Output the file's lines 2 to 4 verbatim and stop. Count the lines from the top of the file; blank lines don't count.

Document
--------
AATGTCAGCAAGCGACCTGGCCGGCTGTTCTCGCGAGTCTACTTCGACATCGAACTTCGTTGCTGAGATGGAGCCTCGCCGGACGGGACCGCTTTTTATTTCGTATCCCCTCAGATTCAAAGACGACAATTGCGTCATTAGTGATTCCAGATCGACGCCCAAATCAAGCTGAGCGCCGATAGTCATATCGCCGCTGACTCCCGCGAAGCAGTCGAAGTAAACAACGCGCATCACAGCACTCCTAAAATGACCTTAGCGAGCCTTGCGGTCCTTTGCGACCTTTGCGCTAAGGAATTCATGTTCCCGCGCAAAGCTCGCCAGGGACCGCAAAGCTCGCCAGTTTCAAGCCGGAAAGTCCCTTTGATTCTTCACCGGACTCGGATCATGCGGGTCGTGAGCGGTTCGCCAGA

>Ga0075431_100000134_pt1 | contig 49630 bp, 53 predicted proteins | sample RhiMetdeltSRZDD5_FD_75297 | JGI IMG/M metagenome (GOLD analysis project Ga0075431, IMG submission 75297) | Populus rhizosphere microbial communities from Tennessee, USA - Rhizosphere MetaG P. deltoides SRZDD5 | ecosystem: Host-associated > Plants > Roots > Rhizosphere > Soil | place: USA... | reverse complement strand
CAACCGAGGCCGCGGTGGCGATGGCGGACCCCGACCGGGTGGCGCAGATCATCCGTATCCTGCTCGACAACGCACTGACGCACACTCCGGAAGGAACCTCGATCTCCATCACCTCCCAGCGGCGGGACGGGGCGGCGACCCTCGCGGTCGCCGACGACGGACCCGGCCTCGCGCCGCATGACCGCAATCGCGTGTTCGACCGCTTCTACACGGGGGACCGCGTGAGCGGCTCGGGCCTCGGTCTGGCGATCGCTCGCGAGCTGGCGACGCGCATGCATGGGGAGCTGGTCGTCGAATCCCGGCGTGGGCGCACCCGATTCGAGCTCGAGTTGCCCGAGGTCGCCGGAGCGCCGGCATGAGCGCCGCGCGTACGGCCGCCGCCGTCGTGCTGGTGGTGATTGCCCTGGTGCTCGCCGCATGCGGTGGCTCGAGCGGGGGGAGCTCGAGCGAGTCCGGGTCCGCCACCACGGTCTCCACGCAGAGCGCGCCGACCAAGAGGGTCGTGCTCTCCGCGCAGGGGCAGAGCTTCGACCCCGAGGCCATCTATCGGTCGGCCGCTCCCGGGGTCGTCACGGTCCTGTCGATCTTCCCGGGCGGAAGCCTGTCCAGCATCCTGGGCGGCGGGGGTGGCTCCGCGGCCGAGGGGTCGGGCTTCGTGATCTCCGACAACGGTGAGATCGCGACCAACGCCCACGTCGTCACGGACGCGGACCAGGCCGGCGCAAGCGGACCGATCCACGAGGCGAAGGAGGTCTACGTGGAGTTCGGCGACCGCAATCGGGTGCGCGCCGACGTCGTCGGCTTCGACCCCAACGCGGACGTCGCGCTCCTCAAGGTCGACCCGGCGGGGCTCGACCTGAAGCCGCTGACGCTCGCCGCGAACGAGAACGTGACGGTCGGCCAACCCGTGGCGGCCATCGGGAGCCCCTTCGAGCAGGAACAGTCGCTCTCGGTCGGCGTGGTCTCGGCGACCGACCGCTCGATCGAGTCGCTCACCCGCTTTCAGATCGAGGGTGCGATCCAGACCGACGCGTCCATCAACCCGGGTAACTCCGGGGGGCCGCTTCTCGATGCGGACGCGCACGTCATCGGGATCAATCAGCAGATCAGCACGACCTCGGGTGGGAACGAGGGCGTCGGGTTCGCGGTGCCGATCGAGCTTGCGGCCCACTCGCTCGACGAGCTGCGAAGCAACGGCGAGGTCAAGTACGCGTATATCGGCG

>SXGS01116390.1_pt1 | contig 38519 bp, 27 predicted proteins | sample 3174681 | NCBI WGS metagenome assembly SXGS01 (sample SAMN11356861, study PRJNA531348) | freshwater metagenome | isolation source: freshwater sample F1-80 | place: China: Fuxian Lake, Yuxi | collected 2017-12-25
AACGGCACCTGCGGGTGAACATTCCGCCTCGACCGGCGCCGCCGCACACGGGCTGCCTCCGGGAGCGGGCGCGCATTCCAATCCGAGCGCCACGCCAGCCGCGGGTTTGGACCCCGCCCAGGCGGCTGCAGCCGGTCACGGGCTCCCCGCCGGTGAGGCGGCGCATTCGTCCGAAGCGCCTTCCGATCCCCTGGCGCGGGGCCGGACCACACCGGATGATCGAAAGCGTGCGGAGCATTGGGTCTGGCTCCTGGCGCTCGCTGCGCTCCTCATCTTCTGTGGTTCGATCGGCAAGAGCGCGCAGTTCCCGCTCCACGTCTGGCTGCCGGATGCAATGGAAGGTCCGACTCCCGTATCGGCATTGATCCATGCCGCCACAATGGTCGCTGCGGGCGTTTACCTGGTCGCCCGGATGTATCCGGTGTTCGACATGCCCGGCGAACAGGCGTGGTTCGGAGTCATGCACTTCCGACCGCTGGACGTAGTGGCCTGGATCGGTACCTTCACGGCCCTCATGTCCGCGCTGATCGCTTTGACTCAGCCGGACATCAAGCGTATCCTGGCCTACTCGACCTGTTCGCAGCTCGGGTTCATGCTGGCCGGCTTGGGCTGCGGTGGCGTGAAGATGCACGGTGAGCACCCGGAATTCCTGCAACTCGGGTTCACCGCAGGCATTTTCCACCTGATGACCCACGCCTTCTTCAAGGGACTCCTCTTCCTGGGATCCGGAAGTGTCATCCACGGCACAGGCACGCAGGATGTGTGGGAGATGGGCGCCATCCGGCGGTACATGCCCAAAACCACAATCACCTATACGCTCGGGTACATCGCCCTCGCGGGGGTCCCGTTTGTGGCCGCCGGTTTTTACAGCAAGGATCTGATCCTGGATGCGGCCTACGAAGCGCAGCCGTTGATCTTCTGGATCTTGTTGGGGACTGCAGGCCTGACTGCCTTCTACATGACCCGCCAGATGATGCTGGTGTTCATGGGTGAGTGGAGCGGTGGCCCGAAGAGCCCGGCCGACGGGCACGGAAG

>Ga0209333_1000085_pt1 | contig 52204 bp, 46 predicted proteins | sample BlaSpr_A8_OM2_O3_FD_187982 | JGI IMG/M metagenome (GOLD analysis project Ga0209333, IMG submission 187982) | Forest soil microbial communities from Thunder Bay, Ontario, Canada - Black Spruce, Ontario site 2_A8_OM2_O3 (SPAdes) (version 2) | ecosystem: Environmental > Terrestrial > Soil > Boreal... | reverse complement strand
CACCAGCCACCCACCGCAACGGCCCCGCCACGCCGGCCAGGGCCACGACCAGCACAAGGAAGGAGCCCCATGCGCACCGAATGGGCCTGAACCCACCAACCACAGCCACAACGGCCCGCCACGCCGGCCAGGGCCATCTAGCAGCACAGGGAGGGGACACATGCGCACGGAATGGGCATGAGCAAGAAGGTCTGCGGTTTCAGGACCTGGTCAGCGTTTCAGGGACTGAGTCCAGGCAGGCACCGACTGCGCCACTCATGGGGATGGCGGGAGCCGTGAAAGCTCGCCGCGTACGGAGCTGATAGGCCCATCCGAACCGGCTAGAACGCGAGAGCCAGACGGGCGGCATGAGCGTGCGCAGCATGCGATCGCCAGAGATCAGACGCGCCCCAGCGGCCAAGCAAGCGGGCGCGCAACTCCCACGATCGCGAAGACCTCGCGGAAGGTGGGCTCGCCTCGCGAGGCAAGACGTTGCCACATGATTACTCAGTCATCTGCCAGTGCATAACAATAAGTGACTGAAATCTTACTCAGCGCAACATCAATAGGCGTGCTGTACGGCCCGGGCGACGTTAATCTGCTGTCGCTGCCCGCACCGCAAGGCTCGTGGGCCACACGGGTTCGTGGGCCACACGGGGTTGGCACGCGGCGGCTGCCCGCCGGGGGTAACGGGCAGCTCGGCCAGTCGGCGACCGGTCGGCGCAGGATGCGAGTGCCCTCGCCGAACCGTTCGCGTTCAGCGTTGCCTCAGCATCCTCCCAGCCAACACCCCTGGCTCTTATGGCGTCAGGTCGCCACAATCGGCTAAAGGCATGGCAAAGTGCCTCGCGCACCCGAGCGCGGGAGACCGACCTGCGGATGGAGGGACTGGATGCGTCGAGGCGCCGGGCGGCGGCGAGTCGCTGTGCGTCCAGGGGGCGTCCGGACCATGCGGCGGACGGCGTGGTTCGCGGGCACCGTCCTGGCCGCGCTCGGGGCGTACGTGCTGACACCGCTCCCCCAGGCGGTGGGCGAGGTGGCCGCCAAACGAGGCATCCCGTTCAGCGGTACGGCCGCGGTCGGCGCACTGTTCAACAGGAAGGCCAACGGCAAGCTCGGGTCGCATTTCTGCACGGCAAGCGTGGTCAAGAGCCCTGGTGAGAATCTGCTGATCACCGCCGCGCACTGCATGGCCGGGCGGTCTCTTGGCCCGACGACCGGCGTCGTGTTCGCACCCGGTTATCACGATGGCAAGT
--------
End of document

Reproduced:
>Ga0075431_100000134_pt1 | contig 49630 bp, 53 predicted proteins | sample RhiMetdeltSRZDD5_FD_75297 | JGI IMG/M metagenome (GOLD analysis project Ga0075431, IMG submission 75297) | Populus rhizosphere microbial communities from Tennessee, USA - Rhizosphere MetaG P. deltoides SRZDD5 | ecosystem: Host-associated > Plants > Roots > Rhizosphere > Soil | place: USA... | reverse complement strand
CAACCGAGGCCGCGGTGGCGATGGCGGACCCCGACCGGGTGGCGCAGATCATCCGTATCCTGCTCGACAACGCACTGACGCACACTCCGGAAGGAACCTCGATCTCCATCACCTCCCAGCGGCGGGACGGGGCGGCGACCCTCGCGGTCGCCGACGACGGACCCGGCCTCGCGCCGCATGACCGCAATCGCGTGTTCGACCGCTTCTACACGGGGGACCGCGTGAGCGGCTCGGGCCTCGGTCTGGCGATCGCTCGCGAGCTGGCGACGCGCATGCATGGGGAGCTGGTCGTCGAATCCCGGCGTGGGCGCACCCGATTCGAGCTCGAGTTGCCCGAGGTCGCCGGAGCGCCGGCATGAGCGCCGCGCGTACGGCCGCCGCCGTCGTGCTGGTGGTGATTGCCCTGGTGCTCGCCGCATGCGGTGGCTCGAGCGGGGGGAGCTCGAGCGAGTCCGGGTCCGCCACCACGGTCTCCACGCAGAGCGCGCCGACCAAGAGGGTCGTGCTCTCCGCGCAGGGGCAGAGCTTCGACCCCGAGGCCATCTATCGGTCGGCCGCTCCCGGGGTCGTCACGGTCCTGTCGATCTTCCCGGGCGGAAGCCTGTCCAGCATCCTGGGCGGCGGGGGTGGCTCCGCGGCCGAGGGGTCGGGCTTCGTGATCTCCGACAACGGTGAGATCGCGACCAACGCCCACGTCGTCACGGACGCGGACCAGGCCGGCGCAAGCGGACCGATCCACGAGGCGAAGGAGGTCTACGTGGAGTTCGGCGACCGCAATCGGGTGCGCGCCGACGTCGTCGGCTTCGACCCCAACGCGGACGTCGCGCTCCTCAAGGTCGACCCGGCGGGGCTCGACCTGAAGCCGCTGACGCTCGCCGCGAACGAGAACGTGACGGTCGGCCAACCCGTGGCGGCCATCGGGAGCCCCTTCGAGCAGGAACAGTCGCTCTCGGTCGGCGTGGTCTCGGCGACCGACCGCTCGATCGAGTCGCTCACCCGCTTTCAGATCGAGGGTGCGATCCAGACCGACGCGTCCATCAACCCGGGTAACTCCGGGGGGCCGCTTCTCGATGCGGACGCGCACGTCATCGGGATCAATCAGCAGATCAGCACGACCTCGGGTGGGAACGAGGGCGTCGGGTTCGCGGTGCCGATCGAGCTTGCGGCCCACTCGCTCGACGAGCTGCGAAGCAACGGCGAGGTCAAGTACGCGTATATCGGCG

>SXGS01116390.1_pt1 | contig 38519 bp, 27 predicted proteins | sample 3174681 | NCBI WGS metagenome assembly SXGS01 (sample SAMN11356861, study PRJNA531348) | freshwater metagenome | isolation source: freshwater sample F1-80 | place: China: Fuxian Lake, Yuxi | collected 2017-12-25